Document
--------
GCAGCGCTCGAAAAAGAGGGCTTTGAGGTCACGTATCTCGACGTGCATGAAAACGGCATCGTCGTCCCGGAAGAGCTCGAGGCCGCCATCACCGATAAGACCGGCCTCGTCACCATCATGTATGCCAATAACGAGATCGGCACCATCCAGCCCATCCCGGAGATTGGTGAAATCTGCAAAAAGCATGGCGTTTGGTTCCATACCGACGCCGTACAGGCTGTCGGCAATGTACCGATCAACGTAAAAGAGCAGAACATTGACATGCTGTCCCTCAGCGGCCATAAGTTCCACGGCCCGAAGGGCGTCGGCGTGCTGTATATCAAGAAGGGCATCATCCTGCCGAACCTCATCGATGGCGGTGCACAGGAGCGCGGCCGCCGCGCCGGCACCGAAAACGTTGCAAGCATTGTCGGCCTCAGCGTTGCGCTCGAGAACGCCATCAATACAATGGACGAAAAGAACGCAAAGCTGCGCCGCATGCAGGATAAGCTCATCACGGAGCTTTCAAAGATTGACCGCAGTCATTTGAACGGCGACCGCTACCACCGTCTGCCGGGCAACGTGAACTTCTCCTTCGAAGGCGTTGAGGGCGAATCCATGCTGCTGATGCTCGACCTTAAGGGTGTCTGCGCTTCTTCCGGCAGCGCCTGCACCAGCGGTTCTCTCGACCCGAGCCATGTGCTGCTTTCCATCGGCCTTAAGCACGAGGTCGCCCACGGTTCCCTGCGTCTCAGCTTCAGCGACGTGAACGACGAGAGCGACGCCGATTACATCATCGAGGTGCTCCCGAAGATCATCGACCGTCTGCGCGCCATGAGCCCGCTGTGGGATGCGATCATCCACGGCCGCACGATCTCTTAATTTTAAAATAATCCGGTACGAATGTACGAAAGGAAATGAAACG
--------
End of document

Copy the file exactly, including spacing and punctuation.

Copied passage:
GCAGCGCTCGAAAAAGAGGGCTTTGAGGTCACGTATCTCGACGTGCATGAAAACGGCATCGTCGTCCCGGAAGAGCTCGAGGCCGCCATCACCGATAAGACCGGCCTCGTCACCATCATGTATGCCAATAACGAGATCGGCACCATCCAGCCCATCCCGGAGATTGGTGAAATCTGCAAAAAGCATGGCGTTTGGTTCCATACCGACGCCGTACAGGCTGTCGGCAATGTACCGATCAACGTAAAAGAGCAGAACATTGACATGCTGTCCCTCAGCGGCCATAAGTTCCACGGCCCGAAGGGCGTCGGCGTGCTGTATATCAAGAAGGGCATCATCCTGCCGAACCTCATCGATGGCGGTGCACAGGAGCGCGGCCGCCGCGCCGGCACCGAAAACGTTGCAAGCATTGTCGGCCTCAGCGTTGCGCTCGAGAACGCCATCAATACAATGGACGAAAAGAACGCAAAGCTGCGCCGCATGCAGGATAAGCTCATCACGGAGCTTTCAAAGATTGACCGCAGTCATTTGAACGGCGACCGCTACCACCGTCTGCCGGGCAACGTGAACTTCTCCTTCGAAGGCGTTGAGGGCGAATCCATGCTGCTGATGCTCGACCTTAAGGGTGTCTGCGCTTCTTCCGGCAGCGCCTGCACCAGCGGTTCTCTCGACCCGAGCCATGTGCTGCTTTCCATCGGCCTTAAGCACGAGGTCGCCCACGGTTCCCTGCGTCTCAGCTTCAGCGACGTGAACGACGAGAGCGACGCCGATTACATCATCGAGGTGCTCCCGAAGATCATCGACCGTCTGCGCGCCATGAGCCCGCTGTGGGATGCGATCATCCACGGCCGCACGATCTCTTAATTTTAAAATAATCCGGTACGAATGTACGAAAGGAAATGAAACG